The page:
"Conant's mind was similar to Kidder's in that its approach to any problem was along the shortest distance between any two points, regardless of whether that approach was along the line of most or least resistance. His rise to the bank presidency was a history of ruthless moves whose only justification was that they got him what he wanted. Like an over-efficient general, he would never vanquish an enemy through sheer force of numbers alone. He would also skillfully flank his enemy, not on one side, but on both. Innocent bystanders were creatures not deserving of consideration.
The time he took over a certain thousand-acre property, for instance, from a man named Grady, he was not satisfied with only the title to the land. Grady was an airport owner - had been all his life, and his father before him. Conant exerted every kind of pressure on the man and found him unshakable. Finally judicious persuasion led the city to dig a sewer right across the middle of the field, quite efficiently wrecking Grady's business. Knowing that this would supply Grady, who was a wealthy man, with motive for revenge, Conant took over Grady's bank at half again its value and caused it to fold up. Grady lost every cent he had and ended his life in an asylum. Conant was very proud of his tactics.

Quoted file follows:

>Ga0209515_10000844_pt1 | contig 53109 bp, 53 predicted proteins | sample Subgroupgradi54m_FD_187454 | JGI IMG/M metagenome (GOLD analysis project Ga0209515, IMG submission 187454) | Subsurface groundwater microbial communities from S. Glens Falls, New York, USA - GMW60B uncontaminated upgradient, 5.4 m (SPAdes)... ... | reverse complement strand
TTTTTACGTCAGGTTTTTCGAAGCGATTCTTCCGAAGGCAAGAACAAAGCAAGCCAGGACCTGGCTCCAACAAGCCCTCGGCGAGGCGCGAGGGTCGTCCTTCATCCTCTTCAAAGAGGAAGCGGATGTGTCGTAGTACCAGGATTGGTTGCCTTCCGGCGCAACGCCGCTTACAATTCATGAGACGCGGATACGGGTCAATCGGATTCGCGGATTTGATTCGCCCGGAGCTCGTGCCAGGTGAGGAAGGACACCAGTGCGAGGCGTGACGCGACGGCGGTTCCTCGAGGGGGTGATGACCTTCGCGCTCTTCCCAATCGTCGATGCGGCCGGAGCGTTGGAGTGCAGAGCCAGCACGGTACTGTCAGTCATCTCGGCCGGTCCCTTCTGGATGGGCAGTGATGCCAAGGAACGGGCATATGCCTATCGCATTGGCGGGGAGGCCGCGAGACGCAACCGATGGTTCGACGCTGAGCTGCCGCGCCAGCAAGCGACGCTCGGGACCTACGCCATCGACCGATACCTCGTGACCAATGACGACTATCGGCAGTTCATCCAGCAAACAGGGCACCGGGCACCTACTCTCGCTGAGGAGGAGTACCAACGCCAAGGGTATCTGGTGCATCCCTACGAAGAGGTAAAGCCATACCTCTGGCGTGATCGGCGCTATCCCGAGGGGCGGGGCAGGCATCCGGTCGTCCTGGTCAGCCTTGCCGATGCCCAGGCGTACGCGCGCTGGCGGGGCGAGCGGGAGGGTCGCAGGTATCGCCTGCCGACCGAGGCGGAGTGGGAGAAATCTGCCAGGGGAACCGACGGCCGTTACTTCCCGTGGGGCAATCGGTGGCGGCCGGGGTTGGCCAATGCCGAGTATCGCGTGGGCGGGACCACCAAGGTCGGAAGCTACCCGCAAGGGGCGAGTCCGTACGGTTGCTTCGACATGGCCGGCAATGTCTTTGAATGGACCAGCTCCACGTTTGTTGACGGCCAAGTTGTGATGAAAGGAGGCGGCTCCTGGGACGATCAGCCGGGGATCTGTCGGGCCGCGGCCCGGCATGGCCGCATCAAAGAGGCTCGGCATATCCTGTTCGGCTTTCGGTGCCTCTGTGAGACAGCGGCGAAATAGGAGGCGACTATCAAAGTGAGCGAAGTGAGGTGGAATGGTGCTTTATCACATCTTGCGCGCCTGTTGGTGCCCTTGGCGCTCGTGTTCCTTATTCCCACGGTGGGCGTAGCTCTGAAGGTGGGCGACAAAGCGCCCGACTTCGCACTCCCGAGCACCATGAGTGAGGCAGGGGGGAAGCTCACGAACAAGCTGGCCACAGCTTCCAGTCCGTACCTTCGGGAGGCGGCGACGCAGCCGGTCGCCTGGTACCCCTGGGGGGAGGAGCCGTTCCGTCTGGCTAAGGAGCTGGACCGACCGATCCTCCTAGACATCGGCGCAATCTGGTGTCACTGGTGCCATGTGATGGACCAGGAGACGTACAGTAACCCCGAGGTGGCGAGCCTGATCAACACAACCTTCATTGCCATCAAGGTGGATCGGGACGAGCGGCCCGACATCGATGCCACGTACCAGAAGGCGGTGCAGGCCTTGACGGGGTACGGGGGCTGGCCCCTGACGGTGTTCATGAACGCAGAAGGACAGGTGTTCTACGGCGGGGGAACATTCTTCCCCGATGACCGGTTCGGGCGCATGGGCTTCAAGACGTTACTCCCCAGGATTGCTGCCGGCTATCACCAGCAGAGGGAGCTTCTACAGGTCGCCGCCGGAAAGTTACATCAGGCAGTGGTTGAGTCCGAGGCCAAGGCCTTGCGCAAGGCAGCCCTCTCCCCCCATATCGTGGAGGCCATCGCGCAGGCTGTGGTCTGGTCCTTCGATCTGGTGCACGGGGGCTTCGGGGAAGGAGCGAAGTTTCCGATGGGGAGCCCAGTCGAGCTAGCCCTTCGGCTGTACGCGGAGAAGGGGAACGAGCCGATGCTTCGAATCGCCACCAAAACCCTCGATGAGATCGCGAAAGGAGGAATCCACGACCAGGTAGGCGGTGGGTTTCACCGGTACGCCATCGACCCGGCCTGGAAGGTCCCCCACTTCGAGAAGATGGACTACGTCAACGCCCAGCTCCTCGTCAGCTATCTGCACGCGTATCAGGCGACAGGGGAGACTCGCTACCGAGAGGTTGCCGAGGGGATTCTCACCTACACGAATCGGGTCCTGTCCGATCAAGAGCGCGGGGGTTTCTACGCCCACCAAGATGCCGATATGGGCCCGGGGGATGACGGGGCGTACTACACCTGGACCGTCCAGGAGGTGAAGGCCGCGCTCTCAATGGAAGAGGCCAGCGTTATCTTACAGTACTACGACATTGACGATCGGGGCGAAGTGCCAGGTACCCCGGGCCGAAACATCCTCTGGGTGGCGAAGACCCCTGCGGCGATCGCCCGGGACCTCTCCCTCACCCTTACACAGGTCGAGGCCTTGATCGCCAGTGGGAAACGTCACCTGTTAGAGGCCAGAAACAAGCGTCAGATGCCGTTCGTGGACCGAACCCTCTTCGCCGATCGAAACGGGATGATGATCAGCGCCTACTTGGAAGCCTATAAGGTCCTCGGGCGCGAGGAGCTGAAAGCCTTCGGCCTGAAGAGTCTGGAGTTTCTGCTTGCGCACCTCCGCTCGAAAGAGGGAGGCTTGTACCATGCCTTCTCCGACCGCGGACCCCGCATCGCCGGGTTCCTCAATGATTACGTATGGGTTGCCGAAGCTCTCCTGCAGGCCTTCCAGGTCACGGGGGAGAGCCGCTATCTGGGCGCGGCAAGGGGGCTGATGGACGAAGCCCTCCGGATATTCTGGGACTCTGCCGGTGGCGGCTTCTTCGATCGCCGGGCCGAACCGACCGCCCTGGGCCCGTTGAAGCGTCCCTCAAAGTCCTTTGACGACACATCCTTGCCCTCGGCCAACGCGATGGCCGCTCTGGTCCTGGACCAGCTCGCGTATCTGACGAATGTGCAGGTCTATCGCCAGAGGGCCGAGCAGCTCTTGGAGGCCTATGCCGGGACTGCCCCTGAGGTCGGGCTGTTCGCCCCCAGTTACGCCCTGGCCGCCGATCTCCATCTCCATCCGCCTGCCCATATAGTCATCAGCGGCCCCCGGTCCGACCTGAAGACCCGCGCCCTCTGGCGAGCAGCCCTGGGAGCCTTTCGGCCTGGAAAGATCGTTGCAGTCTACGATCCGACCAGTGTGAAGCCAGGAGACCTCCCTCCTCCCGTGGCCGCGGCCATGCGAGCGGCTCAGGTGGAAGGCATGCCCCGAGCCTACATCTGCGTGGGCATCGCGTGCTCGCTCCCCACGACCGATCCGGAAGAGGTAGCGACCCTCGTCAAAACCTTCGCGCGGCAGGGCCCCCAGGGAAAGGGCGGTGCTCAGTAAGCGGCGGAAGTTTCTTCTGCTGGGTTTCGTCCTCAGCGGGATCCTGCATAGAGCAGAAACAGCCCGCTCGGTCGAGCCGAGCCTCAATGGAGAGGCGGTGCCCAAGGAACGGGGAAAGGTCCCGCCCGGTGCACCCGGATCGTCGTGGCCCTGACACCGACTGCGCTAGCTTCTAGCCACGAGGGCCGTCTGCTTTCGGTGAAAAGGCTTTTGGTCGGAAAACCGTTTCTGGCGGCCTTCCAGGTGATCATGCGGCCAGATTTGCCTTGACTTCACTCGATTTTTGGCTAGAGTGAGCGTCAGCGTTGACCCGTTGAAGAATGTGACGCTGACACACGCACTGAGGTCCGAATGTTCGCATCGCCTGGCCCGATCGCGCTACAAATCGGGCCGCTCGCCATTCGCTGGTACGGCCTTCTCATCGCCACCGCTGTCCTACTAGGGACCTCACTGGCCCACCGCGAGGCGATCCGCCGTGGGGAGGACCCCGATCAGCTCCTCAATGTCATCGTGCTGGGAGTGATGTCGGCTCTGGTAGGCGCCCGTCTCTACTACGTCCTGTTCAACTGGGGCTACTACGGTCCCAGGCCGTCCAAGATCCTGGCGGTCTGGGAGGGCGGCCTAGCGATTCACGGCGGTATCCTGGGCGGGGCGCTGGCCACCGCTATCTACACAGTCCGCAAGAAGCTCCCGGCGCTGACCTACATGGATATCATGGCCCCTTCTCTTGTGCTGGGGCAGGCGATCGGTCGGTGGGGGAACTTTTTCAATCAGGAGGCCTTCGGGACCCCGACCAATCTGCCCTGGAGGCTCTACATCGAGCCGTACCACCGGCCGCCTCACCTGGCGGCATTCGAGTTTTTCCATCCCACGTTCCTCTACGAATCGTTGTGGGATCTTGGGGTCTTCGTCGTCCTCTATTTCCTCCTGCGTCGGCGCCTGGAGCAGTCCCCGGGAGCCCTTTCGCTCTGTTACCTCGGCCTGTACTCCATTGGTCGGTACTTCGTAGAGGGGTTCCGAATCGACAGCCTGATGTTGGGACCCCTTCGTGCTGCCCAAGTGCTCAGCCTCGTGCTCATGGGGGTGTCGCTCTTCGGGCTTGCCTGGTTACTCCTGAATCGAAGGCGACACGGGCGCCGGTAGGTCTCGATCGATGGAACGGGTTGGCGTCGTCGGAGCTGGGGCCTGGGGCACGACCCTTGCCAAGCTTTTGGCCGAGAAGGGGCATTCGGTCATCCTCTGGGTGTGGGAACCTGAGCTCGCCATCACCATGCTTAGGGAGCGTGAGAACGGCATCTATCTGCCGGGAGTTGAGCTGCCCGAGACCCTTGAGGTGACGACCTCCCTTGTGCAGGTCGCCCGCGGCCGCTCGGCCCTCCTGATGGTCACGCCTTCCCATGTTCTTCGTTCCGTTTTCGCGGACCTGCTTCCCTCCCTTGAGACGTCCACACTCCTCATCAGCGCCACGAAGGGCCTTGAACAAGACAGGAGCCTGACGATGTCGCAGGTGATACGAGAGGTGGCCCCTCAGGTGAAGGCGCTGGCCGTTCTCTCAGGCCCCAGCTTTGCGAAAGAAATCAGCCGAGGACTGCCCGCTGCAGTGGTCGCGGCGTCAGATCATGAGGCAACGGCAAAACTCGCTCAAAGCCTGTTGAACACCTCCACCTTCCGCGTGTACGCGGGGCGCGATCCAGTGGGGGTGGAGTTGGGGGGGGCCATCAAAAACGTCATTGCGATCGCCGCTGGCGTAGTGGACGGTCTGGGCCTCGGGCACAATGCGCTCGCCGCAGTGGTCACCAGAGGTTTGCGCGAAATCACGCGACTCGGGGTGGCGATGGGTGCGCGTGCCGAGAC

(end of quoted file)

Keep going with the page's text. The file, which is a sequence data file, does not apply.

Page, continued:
Like many another who had had Mammon by the tail, Conant did not know when to let go. His vast organization yielded him more money and power than any other concern in history, and yet he was not satisfied. Conant and money were like Kidder and knowledge. Conant's pyramided enterprises were to him what the Neoterics were to Kidder. Each had made his private world; each used it for his instruction and profit. Kidder, though, disturbed nobody but his Neoterics. Even so, Conant was not wholly villainous. He was a shrewd man, and had discovered early the value of pleasing people. No man can rob successfully over a period of years without pleasing the people he robs. The technique for doing this is highly involved, but master it and you can start your own mint."